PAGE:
Sarah Holmes, USM’s Assistant Dean of Students and Deputy Title IX Coordinator, attended the workshop and the dinner held afterwards with Clare and many other people passionate about changing the way disabilities are perceived by able-bodied people, and about teaching able-bodied people how to be supportive allies.
“In its essence, it was a workshop on how to do ally work around disability issues,” said Holmes. “Eli really focused a lot on what we need to unlearn, like what are our assumptions and stereotypes about people with disabilities, both positive and negative, and what are some of the implications of some of that language.”
Workshop participants went over how actions or words that may not seem intrusive or offensive to an able-bodied person could very much seem that way to a disabled person. Clare emphasized that it is important to always ask before attempting to help a disabled person, because while assistance may sound or look like a good idea, if unwarranted, for the person on the receiving end this behavior can be demeaning and upsetting.
Stereotypes such as disabled people being objects of pity for their condition or sources of inspiration for “overcoming” their disability may seem positive, but as Clare explained, these and other “positive” assumptions can be just as limiting for people with disabilities, and still propagate ableism and ableist language. Participants listed some disability-related words they have heard used, and also created hypothetical scenarios in which ableist slang is used in conversation, and having participants in small groups brainstorm ways to “educate and challenge” in each scenario.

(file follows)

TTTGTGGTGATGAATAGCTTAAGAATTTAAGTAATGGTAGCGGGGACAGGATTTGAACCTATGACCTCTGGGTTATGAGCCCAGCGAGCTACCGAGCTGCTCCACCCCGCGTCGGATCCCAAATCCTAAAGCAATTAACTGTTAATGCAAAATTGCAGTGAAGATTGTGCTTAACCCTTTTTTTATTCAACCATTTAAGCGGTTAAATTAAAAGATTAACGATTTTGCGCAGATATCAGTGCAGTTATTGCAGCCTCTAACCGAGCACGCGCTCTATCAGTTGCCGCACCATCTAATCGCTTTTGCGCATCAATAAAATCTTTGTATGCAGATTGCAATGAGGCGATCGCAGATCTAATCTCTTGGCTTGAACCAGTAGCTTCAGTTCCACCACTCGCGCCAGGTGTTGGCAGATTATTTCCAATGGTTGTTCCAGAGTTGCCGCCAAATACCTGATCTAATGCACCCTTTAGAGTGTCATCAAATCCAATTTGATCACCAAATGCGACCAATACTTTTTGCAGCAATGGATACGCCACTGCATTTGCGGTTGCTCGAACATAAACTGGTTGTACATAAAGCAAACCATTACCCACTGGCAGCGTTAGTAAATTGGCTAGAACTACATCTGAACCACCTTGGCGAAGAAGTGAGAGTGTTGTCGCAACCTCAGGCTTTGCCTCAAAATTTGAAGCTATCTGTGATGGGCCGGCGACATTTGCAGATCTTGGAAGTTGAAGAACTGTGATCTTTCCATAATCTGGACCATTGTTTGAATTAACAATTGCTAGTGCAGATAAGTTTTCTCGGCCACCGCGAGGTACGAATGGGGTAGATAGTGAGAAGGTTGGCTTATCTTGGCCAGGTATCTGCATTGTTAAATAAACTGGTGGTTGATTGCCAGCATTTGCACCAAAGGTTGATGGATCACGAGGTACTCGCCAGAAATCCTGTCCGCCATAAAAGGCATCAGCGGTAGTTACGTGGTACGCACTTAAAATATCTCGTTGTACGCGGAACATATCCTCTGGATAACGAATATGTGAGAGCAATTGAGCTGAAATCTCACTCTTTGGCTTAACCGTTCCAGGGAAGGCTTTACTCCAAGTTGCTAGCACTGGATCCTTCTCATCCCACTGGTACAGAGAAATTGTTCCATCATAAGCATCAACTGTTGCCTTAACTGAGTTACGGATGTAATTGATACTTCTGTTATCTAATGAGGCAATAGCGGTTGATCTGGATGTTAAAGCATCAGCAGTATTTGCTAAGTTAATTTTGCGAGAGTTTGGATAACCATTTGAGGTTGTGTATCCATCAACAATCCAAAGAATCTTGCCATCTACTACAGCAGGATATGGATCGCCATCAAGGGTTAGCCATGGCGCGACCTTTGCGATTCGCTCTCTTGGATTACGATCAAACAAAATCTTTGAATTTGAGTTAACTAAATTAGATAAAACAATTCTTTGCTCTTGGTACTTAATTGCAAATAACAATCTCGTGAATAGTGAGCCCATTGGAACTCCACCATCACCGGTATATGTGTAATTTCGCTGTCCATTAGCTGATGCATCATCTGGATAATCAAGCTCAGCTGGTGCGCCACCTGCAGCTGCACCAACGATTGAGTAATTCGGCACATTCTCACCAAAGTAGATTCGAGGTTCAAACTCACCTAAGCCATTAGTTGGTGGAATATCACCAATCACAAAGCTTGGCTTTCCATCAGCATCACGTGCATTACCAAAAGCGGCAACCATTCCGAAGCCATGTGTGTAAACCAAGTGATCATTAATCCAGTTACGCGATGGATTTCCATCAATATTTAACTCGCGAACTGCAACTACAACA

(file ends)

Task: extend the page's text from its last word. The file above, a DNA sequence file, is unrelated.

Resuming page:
Clare has held his ““Moving Beyond Pity & Inspiration” workshop at many other schools across the country with the aim of educating more people on disabilities and training inclusive able-bodied allies.
By Jimmy MacDonald/Contributor
When we are young, our parents and teachers seem almost like machines. It seems that the sole purpose of these magical beings is to tend to our various wants and needs. Of course, the reality is that these are people – fellow human beings with ambitions and faults.
Yes, our professors’ goals are to educate us, their students, but much more work and dedication goes into that process than many students are aware of. Here at the University of Southern Maine, we have been lucky enough to have had several professors release books in recent months. Indeed, the writing process for these professors is considered by them to be an invaluable part of who they are as people and who they are as educators.
Professor Shelton Waldrep, a professor of English at USM, recently released a book entitled Future Nostalgia: Performing David Bowie. Professor Waldrep’s book is not a “fan book” or “biography,” but rather an “academic study of influences made on and by David Bowie.”
With his book, Professor Waldrep gives his readers some sense of Bowie’s persona by expounding on the various “masks” David Bowie wore throughout his celebrated career. Professor Waldrep spent two years working on his book, mostly doing so during the university’s breaks. Included in this work were various trips to Toronto in order to see the David Bowie Is exhibition, which similarly discusses the various influences David Bowie had on artists as well as who Bowie’s own idols were. “The students deserve to have new research available to them,” said Waldrep. “Luckily I’ve always had an opportunity to teach things that interest me.”